Motion to Dismiss for Lack of Subject Matter Jurisdiction

Defendant moves to dismiss plaintiffs complaint arguing that plaintiff has failed to properly allege diversity of citizenship under 28 U.S.C. § 1332. For purposes of diversity jurisdiction, a corporation is a citizen of the state where it has its principal place of business as well as a citizen of the state in which it is incorporated. 28 U.S.C. § 1332(c). Accordingly, plaintiff has alleged that it is an Indiana corporation with its principal place of business in South Bend, Indiana.

Despite these allegations, defendant argues that diversity fails because plaintiff has failed to allege any specific address in Indiana and because plaintiff has attached a copy of the Contract ("Exhibit `1'") that lists only plaintiffs Illinois address. Defendant cites to Banco Del Estado v. Navistar Int'l Transp. Corp., 942 F. Supp. 1176, 1179 (N.D.Ill. 1996), and Whirlpool Fin. Corp. v. GN Holdings, Inc., 873 F. Supp. 111, 123 n. 18 (N.D Ill. 1995), to argue that when the attached exhibit contains specific factual information that contradicts the complaint's allegations and precludes recovery as a matter of law, then the exhibit's information controls. Exhibit "1," however, does not directly contradict any jurisdictional allegations in the complaint.*fn1 Maintaining an office in Illinois is not inconsistent with plaintiff's principal place of business and state of incorporation being in Indiana. See Macheras v. Center Art Galleries — Hawaii, Inc., 776 F. Supp. 1436, 1438 (D.Haw. 1991)(noting that, "for purposes of diversity jurisdiction, there is an important difference between merely transacting business in a state, and having one's principal place of business in a given state. Only in the latter case will a corporation be considered a citizen of a particular state for purposes of diversity jurisdiction."). As a result, plaintiff has sufficiently alleged diversity jurisdiction.

Count 1 — Breach of Contract, Count 5 — Quantum Meruit and Count 6 — Promissory Estoppel Against Defendant

Count 1 alleges that defendant breached the contract by failing and refusing to pay: 1) the remaining $978,140.58 of the adjusted contract price, and 2) the additional $154,883, which includes the out-of scope work that plaintiff had submitted as bulletin cost proposals but had not yet incorporated into formal contract change orders. In Count 5, plaintiff seeks to recover in quantum meruit $154,883 for the value of labor, materials and equipment that plaintiff provided while performing the Project's out-of scope work. Count 6 is a promissory estoppel claim against defendant. Defendants have moved to dismiss these counts, arguing that provision GC-28, which is part of the general conditions of the contract,*fn2 prohibits the contractor from receiving any further payment once the Commission terminates the contract for default. Provision GC-28 states that, if the Contractor is in default:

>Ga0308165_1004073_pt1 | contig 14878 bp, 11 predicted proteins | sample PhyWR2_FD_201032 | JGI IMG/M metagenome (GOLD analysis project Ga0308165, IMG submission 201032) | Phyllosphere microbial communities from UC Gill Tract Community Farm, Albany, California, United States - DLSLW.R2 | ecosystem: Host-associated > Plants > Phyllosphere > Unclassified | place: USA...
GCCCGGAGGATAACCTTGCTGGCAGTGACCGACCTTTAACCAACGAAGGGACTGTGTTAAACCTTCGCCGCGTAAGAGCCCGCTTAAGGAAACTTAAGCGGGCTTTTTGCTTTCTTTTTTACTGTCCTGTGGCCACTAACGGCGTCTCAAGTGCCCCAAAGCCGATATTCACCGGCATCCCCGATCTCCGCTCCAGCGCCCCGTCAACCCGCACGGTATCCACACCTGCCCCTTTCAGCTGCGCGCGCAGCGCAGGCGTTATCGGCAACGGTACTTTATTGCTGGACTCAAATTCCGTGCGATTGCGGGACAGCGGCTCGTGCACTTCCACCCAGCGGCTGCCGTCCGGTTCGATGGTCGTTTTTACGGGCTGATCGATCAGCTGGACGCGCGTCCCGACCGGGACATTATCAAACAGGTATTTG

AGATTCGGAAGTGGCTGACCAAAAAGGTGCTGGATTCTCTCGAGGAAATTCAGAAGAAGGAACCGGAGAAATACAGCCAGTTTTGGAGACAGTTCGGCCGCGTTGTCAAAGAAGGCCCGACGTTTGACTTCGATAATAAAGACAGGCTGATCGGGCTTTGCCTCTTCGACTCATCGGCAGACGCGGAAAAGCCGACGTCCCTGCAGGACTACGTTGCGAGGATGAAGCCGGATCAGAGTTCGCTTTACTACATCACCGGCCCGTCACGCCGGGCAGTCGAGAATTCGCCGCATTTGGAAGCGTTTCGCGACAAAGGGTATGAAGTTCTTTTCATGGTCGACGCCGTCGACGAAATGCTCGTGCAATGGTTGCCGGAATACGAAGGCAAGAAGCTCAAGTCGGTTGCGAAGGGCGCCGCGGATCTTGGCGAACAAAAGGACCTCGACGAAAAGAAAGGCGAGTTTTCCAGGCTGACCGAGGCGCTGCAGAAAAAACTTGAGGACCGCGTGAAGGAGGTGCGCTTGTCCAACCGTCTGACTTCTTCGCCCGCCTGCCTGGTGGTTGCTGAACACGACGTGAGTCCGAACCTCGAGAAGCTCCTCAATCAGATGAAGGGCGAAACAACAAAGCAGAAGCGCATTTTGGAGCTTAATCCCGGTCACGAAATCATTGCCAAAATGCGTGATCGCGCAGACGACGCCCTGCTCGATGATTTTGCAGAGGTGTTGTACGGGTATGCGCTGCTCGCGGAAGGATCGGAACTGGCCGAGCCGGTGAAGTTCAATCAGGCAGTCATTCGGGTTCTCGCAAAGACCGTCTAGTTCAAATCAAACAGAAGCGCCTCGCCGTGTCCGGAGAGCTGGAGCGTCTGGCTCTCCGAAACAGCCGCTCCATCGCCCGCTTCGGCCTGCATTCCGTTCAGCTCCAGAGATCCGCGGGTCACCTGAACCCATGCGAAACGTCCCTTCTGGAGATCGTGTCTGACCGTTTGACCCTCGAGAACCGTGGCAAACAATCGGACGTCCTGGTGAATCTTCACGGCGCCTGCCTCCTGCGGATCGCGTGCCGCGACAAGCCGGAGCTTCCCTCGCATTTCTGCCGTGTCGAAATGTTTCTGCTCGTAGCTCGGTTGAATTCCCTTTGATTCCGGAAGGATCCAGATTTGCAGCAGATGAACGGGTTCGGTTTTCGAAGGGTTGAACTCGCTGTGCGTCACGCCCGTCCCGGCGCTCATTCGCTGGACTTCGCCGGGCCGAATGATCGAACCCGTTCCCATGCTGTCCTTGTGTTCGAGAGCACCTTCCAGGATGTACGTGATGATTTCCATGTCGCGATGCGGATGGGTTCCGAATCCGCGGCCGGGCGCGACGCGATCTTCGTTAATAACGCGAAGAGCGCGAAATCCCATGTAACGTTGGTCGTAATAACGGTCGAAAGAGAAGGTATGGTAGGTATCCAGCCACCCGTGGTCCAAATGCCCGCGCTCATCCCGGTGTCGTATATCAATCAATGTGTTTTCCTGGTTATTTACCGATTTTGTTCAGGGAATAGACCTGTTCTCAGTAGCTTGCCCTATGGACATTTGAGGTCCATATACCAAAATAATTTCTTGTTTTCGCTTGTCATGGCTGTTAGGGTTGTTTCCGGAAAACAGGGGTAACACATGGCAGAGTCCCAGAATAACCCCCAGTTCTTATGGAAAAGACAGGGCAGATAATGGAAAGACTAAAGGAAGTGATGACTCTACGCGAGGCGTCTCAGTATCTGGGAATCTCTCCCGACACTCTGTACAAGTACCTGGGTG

. . . then the Commission may, without prejudice to any other right or remedy and after giving the Contractor (and the surety or sureties on the Performance Bond given by the Contractor) seven (7) days written notice terminate the Contract for default. . . . In such case, the Contractor shall not be entitled to receive any further payment.

Whether there was justification for defendant's termination' of plaintiff for default, however, is factually disputed. Plaintiff alleges that its work was completed at the time of termination and that the termination was wrongful and a breach of contract. Questions of fact cannot be resolved on a motion to dismiss. Taken in the light most favorable to plaintiff, Counts 1, 5 and 6 each state claims and cannot be dismissed.

Count 2 — Breach of Contract

Count 2 alleges that defendant breached the contract by tortiously and wrongfully causing hindrances and disruptions to plaintiffs performance, by failing and refusing to grant additional and justified time extensions, and by failing to compensate plaintiff for the approximately $200,000 in damages it sustained as a result of these hindrances. Defendant has moved to dismiss Count 2 by pointing to an exculpatory, or "no damages for delay" clause in the contract. Provision GC-24 of the contract states the following:

It is further expressly understood and agreed that the Contractor shall not be entitled to any damages or compensation, or to be reimbursed for any losses, on account of any delay or delays resulting from any of the aforesaid causes or any other cause whatsoever.

Plaintiff acknowledges this clause but insists that, even if the alleged "delays" as used in the complaint are equivalent to the "delays" as used in the contract, Illinois recognizes exceptions to these exculpatory provisions.

In Illinois, exceptions to exculpatory provisions, such as a "no damages for delay" clause, include circumstances in which the delay is caused by bad faith, the delay is not within the contemplation of the parties, the delay is of unreasonable duration, or the delay is attributable to the inexcusable ignorance or incompetence of the engineer. J.B. Steel Contractors v. C. Iber & Sons, 642 N.E.2d 1215, 1223 (Ill. 1994); Mellon Stuart Contr. Inc. v. Metropolitan Water Reclamation Dist. of Chicago, 1995 WL 124133 (N.D.Ill. 1995). Plaintiff's complaint specifically alleges that defendant's tortious and wrongful conduct caused the delays, the delays were beyond the contemplation of the parties, and the defendant's conduct delayed plaintiffs performance for an unreasonable duration. Therefore, plaintiffs compliant falls within the first three exceptions and is facially sufficient to withstand defendant's motion to dismiss.

Count 3 — Breach of Implied Warranty